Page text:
Shortly before writing this essay I was staying at a friend’s place in Joshua Tree in California. Late one afternoon we hiked up a hill in the blazing sun to a trailer that had been abandoned by the owner. Inside there were mouse and rat droppings on the floor, the bed, all over the kitchen. The scattered remains of what had once been a domesticated life intermingled with the detritus of subsequent drug use to change the various rooms from a home into “horrible underground passages of the human soul”. Unchanged in millions of years, the surrounding golden landscape and deep blue sky were tremendous. On a picnic table outside the trailer were the brittle pages of a cover-less edition of the writings of Edgar Allan Poe. It was impossible to know what “ghastly story of the human soul in its disruptive throes” had unfolded here but, for me, the mystery itself had been framed by Lawrence’s thoughts on Poe.
A fortnight earlier, in Colorado, I’d seen the Western Hostiles, which takes its epigraph from Lawrence’s essay on Fenimore Cooper: “The essential American soul is hard, isolate, stoic, and a killer.” Both experiences were shaped – one deliberately, by film-maker Scott Cooper, the other randomly – by what Lawrence had written.
There was a time when this was far from unusual. In 1945 Larkin had gushed to a friend that Lawrence was “the greatest writer of this century, and in many things the greatest writer of all times”. Born five years after Larkin, the narrator of John Fowles’s The Magus (1965) raises the bar higher as he leaves school believing Lawrence is “the greatest human being of the century”. And it wasn’t just the guys. Visiting the Lawrence ranch and shrine in Taos, New Mexico in 1939, WH Auden noted how “Cars of women pilgrims go up every day to stand reverently there and wonder what it would have been like to sleep with him.”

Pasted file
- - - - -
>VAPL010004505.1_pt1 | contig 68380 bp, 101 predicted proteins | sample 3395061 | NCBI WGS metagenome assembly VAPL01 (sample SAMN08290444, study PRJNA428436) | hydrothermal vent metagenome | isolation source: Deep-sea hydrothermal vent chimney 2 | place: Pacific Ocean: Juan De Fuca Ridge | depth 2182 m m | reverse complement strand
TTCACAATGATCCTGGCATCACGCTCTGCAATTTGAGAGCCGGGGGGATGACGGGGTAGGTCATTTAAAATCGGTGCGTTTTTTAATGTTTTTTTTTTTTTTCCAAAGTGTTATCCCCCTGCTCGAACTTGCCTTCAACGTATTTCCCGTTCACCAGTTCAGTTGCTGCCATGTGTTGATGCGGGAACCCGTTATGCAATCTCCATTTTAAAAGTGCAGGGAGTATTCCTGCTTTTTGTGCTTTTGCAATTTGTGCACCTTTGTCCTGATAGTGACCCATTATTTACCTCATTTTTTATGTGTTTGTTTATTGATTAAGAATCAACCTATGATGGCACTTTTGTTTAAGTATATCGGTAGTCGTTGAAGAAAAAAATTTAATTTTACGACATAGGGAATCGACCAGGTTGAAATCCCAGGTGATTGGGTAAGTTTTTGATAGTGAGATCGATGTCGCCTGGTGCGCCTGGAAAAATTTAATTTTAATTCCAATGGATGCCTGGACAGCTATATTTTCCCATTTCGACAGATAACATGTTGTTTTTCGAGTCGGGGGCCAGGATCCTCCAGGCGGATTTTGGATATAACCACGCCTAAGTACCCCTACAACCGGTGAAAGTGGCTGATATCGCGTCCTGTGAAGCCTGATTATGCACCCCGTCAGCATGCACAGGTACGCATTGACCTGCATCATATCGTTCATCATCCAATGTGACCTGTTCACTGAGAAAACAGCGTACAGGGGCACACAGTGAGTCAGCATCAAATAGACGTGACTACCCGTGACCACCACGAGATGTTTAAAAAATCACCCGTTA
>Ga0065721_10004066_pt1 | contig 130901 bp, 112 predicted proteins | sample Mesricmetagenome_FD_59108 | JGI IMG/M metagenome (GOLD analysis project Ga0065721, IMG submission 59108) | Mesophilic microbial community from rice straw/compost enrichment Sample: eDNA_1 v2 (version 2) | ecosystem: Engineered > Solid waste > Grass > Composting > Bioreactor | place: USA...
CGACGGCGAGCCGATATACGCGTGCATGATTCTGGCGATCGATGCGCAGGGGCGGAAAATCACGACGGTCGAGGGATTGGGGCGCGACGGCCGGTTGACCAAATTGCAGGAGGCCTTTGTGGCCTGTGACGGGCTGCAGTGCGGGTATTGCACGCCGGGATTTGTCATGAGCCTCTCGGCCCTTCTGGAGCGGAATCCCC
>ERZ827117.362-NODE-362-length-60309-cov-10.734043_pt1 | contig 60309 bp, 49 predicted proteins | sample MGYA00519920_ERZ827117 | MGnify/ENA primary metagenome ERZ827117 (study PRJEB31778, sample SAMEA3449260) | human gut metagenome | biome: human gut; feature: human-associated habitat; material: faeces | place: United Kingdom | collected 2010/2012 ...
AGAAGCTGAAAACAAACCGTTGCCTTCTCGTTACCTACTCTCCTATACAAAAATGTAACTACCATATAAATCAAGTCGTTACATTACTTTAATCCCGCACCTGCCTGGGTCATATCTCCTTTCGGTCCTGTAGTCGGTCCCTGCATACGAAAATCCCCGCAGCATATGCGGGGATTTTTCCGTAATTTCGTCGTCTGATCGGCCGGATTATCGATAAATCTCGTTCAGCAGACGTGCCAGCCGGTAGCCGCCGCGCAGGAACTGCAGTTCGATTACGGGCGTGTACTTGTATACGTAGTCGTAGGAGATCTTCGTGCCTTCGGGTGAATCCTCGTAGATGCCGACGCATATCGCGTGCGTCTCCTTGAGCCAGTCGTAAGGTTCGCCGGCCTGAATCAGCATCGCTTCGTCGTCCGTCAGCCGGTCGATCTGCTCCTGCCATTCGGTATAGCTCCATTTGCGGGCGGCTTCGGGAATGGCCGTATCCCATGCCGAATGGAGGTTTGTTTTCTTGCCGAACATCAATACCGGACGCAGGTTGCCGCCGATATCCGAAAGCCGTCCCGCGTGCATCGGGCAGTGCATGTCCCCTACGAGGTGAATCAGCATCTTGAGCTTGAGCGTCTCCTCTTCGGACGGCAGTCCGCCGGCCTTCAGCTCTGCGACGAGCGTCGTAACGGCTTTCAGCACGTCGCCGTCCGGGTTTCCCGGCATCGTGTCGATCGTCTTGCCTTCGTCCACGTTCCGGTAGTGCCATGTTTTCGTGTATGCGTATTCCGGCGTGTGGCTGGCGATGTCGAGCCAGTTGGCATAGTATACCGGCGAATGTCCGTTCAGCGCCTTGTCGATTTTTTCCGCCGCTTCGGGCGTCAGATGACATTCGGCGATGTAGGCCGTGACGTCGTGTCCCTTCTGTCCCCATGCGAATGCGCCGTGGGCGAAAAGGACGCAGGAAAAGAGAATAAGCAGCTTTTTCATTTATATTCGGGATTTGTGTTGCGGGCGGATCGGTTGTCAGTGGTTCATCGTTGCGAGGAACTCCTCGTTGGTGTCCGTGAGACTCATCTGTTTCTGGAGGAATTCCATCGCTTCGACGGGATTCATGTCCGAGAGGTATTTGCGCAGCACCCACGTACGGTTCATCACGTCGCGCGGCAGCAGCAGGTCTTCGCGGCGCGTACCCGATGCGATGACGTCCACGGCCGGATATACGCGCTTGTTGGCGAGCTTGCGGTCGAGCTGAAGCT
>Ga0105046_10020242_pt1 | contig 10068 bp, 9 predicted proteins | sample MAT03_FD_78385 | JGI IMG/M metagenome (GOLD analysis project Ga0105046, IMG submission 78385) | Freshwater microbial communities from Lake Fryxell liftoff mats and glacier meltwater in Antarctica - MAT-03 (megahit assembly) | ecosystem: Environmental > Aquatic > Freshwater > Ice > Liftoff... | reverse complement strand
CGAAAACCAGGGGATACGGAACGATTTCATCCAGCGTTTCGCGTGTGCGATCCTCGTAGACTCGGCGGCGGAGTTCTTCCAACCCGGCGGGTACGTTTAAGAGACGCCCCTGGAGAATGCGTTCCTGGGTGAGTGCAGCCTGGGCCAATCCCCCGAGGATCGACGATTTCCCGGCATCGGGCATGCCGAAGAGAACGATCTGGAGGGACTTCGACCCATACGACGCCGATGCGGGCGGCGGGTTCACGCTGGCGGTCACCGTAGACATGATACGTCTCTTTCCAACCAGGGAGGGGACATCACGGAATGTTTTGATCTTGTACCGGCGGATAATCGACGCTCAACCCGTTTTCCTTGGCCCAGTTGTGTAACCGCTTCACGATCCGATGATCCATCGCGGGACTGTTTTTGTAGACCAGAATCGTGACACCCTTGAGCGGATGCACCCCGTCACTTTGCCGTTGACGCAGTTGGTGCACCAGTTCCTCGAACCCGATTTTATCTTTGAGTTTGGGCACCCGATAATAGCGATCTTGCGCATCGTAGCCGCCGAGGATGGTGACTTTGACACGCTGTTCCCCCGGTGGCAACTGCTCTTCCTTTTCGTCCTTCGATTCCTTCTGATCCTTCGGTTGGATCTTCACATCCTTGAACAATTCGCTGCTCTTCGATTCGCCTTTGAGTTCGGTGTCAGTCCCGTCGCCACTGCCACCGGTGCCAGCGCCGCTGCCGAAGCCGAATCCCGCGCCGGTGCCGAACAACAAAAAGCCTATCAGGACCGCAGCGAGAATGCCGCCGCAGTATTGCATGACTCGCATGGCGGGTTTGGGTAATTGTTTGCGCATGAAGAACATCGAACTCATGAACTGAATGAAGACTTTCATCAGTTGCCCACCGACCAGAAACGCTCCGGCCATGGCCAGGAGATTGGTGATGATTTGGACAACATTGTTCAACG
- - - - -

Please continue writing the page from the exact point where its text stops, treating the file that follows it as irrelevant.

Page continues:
The answer, according to Kate Millett in Sexual Politics (1970), was probably unpleasant and certainly disappointing. Her devastating and witty analysis laid bare the trowelled-on sillinesses and “liturgical pomp” of exactly the thing Lawrence had become famous for, namely his writing about sex. Add in his regrettable – albeit temporary – infatuation with a proto-fascistic cult of “the leader-cum-follower” and it is easy to see why Lawrence’s reputation has been in more or less continuous decline since the 1970s. For a period that has now lasted as long as his short life (born in 1885, he died from tuberculosis aged 44 in 1930) Lawrence has managed to remain perversely out of step with whatever critical fashions have held sway. This is not to say that he has been without devotees. Hence the frustrated passion of Tony Hoagland, in his poem “Lawrence”, as he recalls how